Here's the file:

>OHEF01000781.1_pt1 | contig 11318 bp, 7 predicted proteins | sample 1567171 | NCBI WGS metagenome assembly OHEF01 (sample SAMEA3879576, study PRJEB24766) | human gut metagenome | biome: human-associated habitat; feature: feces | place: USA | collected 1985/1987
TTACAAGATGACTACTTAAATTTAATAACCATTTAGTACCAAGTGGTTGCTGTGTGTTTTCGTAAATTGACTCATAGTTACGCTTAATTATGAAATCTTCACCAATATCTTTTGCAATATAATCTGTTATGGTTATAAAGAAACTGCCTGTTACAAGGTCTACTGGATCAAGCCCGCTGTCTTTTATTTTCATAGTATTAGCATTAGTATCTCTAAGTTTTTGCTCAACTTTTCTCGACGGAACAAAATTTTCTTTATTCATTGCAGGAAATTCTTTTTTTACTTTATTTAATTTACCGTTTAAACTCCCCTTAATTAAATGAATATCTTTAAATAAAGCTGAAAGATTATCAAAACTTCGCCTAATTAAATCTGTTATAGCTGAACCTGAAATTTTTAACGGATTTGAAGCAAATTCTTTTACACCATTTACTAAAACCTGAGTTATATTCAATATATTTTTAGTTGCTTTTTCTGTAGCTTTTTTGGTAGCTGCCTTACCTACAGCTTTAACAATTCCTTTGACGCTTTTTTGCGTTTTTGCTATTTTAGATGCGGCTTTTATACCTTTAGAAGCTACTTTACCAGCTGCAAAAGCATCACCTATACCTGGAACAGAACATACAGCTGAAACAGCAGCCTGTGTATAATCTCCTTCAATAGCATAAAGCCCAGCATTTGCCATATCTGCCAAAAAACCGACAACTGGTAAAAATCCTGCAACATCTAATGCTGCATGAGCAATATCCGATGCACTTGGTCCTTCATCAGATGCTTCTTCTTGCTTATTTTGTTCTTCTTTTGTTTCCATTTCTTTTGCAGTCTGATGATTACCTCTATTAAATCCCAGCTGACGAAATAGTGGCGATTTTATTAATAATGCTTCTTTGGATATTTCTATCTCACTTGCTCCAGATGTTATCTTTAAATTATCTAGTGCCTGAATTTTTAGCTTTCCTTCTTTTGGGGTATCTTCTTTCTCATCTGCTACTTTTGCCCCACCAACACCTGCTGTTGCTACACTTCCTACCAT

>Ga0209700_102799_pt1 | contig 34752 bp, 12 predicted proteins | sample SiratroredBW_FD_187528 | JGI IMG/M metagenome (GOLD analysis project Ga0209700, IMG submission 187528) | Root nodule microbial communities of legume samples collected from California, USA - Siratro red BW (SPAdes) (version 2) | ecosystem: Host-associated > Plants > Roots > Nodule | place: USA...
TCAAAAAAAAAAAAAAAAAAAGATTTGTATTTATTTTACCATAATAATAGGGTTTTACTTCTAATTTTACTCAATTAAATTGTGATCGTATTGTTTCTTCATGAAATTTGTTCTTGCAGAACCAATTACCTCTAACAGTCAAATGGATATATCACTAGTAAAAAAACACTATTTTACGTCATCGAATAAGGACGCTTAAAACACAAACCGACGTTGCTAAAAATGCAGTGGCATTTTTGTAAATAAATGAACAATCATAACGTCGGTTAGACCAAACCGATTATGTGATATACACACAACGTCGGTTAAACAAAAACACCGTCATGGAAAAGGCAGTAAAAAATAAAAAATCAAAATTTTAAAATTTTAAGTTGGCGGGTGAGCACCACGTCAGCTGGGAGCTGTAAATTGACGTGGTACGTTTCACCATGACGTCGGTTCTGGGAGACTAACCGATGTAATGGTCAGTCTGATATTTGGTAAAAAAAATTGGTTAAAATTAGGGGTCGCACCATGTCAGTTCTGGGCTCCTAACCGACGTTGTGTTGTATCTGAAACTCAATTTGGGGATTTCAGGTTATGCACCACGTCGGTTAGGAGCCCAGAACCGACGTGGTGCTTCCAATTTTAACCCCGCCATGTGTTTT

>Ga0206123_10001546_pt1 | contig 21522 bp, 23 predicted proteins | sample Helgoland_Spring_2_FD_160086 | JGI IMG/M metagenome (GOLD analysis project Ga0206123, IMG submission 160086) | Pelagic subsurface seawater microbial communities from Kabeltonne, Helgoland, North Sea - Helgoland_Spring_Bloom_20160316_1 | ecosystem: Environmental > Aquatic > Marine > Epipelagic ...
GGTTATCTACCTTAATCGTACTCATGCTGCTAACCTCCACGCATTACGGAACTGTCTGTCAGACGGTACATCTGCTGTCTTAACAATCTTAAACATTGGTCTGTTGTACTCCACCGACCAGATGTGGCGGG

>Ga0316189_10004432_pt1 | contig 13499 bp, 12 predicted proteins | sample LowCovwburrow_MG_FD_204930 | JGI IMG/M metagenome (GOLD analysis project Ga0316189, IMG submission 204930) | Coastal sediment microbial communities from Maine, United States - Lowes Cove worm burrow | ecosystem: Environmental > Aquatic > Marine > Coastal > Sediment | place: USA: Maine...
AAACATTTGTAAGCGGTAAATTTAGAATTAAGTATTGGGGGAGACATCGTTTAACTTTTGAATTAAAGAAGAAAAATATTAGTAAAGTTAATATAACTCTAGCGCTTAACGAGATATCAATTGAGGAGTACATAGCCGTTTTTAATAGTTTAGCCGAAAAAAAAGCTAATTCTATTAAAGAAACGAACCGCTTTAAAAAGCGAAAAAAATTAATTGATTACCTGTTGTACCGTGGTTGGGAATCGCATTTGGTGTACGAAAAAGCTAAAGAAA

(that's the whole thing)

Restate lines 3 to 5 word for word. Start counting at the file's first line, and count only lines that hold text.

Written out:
>Ga0209700_102799_pt1 | contig 34752 bp, 12 predicted proteins | sample SiratroredBW_FD_187528 | JGI IMG/M metagenome (GOLD analysis project Ga0209700, IMG submission 187528) | Root nodule microbial communities of legume samples collected from California, USA - Siratro red BW (SPAdes) (version 2) | ecosystem: Host-associated > Plants > Roots > Nodule | place: USA...
TCAAAAAAAAAAAAAAAAAAAGATTTGTATTTATTTTACCATAATAATAGGGTTTTACTTCTAATTTTACTCAATTAAATTGTGATCGTATTGTTTCTTCATGAAATTTGTTCTTGCAGAACCAATTACCTCTAACAGTCAAATGGATATATCACTAGTAAAAAAACACTATTTTACGTCATCGAATAAGGACGCTTAAAACACAAACCGACGTTGCTAAAAATGCAGTGGCATTTTTGTAAATAAATGAACAATCATAACGTCGGTTAGACCAAACCGATTATGTGATATACACACAACGTCGGTTAAACAAAAACACCGTCATGGAAAAGGCAGTAAAAAATAAAAAATCAAAATTTTAAAATTTTAAGTTGGCGGGTGAGCACCACGTCAGCTGGGAGCTGTAAATTGACGTGGTACGTTTCACCATGACGTCGGTTCTGGGAGACTAACCGATGTAATGGTCAGTCTGATATTTGGTAAAAAAAATTGGTTAAAATTAGGGGTCGCACCATGTCAGTTCTGGGCTCCTAACCGACGTTGTGTTGTATCTGAAACTCAATTTGGGGATTTCAGGTTATGCACCACGTCGGTTAGGAGCCCAGAACCGACGTGGTGCTTCCAATTTTAACCCCGCCATGTGTTTT

>Ga0206123_10001546_pt1 | contig 21522 bp, 23 predicted proteins | sample Helgoland_Spring_2_FD_160086 | JGI IMG/M metagenome (GOLD analysis project Ga0206123, IMG submission 160086) | Pelagic subsurface seawater microbial communities from Kabeltonne, Helgoland, North Sea - Helgoland_Spring_Bloom_20160316_1 | ecosystem: Environmental > Aquatic > Marine > Epipelagic ...